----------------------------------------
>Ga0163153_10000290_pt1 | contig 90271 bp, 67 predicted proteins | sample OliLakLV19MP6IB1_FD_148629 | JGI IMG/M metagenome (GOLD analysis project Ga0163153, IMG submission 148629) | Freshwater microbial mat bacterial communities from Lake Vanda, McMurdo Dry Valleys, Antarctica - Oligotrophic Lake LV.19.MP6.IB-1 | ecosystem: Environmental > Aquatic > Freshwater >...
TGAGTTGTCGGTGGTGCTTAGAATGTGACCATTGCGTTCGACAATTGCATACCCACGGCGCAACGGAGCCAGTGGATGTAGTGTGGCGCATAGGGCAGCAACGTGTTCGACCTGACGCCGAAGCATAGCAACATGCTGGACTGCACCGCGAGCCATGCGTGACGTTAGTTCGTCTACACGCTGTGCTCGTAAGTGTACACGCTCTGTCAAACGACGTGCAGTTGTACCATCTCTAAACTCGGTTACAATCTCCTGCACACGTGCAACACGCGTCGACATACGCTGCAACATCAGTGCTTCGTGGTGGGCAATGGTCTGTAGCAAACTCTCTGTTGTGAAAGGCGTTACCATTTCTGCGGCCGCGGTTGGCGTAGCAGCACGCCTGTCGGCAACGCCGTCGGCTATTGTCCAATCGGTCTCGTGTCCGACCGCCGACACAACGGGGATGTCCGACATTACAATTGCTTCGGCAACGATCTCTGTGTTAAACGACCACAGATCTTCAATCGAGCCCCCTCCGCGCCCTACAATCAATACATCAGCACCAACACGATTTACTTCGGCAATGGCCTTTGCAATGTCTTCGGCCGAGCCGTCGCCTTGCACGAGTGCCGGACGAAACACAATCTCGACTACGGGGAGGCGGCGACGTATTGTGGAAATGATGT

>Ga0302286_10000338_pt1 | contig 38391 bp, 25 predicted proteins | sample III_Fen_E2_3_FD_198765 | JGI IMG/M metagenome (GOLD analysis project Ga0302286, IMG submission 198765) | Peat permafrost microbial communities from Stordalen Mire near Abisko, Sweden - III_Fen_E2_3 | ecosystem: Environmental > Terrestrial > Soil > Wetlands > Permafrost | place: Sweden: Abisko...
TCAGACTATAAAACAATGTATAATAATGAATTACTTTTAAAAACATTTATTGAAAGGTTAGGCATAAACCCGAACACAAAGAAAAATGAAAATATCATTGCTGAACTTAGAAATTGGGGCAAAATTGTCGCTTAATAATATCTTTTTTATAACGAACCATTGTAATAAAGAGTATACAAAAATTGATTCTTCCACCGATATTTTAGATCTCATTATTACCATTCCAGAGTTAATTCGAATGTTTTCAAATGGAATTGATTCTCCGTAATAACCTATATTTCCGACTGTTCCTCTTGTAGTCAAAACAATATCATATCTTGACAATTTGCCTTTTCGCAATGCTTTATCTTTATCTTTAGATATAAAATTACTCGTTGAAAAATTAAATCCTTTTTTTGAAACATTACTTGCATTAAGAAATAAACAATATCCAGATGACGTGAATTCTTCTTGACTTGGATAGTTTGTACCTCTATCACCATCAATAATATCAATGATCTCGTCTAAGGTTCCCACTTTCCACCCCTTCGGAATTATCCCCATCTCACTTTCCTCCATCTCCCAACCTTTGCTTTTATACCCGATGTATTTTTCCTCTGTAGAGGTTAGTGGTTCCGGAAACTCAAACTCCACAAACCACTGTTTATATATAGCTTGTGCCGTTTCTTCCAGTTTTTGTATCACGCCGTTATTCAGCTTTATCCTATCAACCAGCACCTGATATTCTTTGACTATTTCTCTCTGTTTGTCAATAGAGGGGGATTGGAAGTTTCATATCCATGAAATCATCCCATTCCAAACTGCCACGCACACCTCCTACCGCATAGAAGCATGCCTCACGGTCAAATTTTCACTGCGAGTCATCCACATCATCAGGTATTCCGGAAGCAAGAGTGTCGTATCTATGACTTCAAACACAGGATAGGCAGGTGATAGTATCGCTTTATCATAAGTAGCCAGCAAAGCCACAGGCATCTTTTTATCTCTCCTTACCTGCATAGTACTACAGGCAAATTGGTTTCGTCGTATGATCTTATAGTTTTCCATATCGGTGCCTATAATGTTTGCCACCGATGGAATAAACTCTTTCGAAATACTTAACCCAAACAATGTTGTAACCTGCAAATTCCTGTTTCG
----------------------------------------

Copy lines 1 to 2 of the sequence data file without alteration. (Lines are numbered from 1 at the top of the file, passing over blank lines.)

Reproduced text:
>Ga0163153_10000290_pt1 | contig 90271 bp, 67 predicted proteins | sample OliLakLV19MP6IB1_FD_148629 | JGI IMG/M metagenome (GOLD analysis project Ga0163153, IMG submission 148629) | Freshwater microbial mat bacterial communities from Lake Vanda, McMurdo Dry Valleys, Antarctica - Oligotrophic Lake LV.19.MP6.IB-1 | ecosystem: Environmental > Aquatic > Freshwater >...
TGAGTTGTCGGTGGTGCTTAGAATGTGACCATTGCGTTCGACAATTGCATACCCACGGCGCAACGGAGCCAGTGGATGTAGTGTGGCGCATAGGGCAGCAACGTGTTCGACCTGACGCCGAAGCATAGCAACATGCTGGACTGCACCGCGAGCCATGCGTGACGTTAGTTCGTCTACACGCTGTGCTCGTAAGTGTACACGCTCTGTCAAACGACGTGCAGTTGTACCATCTCTAAACTCGGTTACAATCTCCTGCACACGTGCAACACGCGTCGACATACGCTGCAACATCAGTGCTTCGTGGTGGGCAATGGTCTGTAGCAAACTCTCTGTTGTGAAAGGCGTTACCATTTCTGCGGCCGCGGTTGGCGTAGCAGCACGCCTGTCGGCAACGCCGTCGGCTATTGTCCAATCGGTCTCGTGTCCGACCGCCGACACAACGGGGATGTCCGACATTACAATTGCTTCGGCAACGATCTCTGTGTTAAACGACCACAGATCTTCAATCGAGCCCCCTCCGCGCCCTACAATCAATACATCAGCACCAACACGATTTACTTCGGCAATGGCCTTTGCAATGTCTTCGGCCGAGCCGTCGCCTTGCACGAGTGCCGGACGAAACACAATCTCGACTACGGGGAGGCGGCGACGTATTGTGGAAATGATGT